Alimony is defined as a payment from one spouse to the other during legal separation or after divorce. The alimony payment can be made to either spouse, depending on the various circumstances of the parties involved. The type of alimony can vary greatly and some of them include:
Permanent Alimony — This type of alimony is awarded after a divorce and consists of recurring payments that may change or end if the receiving party remarries.
Temporary Alimony — This can include money for divorce costs and daily living, and it is paid until the court has made a determination regarding the permanent alimony obligation.
Lump Sum Alimony — This type of alimony is paid all at once and only some states allows this type of payment.
Reimbursement Alimony — This is used when one spouse has sacrificed their career to help the other spouse acquire a professional license, such as a medical or law degree. It is used to compensate a dedicated spouse for their sacrifice made during the marriage.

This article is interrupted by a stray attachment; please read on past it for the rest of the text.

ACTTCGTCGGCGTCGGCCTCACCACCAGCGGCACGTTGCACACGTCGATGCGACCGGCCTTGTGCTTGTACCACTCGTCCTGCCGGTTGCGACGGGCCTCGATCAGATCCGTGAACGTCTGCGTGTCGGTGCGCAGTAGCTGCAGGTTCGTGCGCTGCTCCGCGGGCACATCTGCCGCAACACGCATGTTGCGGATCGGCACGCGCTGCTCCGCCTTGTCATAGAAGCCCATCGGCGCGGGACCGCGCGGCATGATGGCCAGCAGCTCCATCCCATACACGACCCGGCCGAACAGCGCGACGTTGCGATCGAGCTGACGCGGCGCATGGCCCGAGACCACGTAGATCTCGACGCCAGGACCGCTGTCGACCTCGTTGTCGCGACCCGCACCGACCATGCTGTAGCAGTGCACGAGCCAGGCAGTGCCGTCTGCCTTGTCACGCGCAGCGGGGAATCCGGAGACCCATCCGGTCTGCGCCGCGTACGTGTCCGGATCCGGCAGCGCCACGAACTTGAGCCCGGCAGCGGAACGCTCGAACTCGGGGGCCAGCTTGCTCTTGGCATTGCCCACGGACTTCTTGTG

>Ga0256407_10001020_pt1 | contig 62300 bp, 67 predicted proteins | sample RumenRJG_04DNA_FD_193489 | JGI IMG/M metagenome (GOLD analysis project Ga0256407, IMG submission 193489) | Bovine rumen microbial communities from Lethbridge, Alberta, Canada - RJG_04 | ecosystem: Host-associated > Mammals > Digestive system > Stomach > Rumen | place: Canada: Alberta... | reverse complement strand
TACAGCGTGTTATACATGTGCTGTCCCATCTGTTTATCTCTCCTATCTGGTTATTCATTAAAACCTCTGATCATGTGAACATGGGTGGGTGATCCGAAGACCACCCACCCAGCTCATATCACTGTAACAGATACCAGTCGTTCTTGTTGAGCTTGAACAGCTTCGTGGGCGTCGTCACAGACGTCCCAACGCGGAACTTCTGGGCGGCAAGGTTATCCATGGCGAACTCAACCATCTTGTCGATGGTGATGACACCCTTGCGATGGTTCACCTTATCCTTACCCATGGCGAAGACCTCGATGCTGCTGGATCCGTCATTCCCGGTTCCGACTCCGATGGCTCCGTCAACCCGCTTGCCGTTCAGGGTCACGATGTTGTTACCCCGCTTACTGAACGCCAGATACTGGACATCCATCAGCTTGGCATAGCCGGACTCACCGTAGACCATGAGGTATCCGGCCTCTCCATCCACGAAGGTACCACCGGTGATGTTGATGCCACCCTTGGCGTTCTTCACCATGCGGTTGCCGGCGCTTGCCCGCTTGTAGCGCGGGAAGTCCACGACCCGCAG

Rehabilitative Alimony — This is awarded in short-term marriages when a spouse needs financial support for a short period of time. It is given to enable a spouse to retrain or obtain education in order to get back into the working world.
Factors to Consider When Determining Alimony Payments
Alimony considerations may include:
- Length of marriage
- Time separated while still married
- Age and health at time of divorce
- Spousal contribution to education or career of the other
- Contribution as a homemaker
- Income of both parties
- Future earning potential
- Property awarded
Before you enter into an agreement regarding your spouse’s alimony obligation, you should seek the advice of a qualified attorney who specializes in divorce law.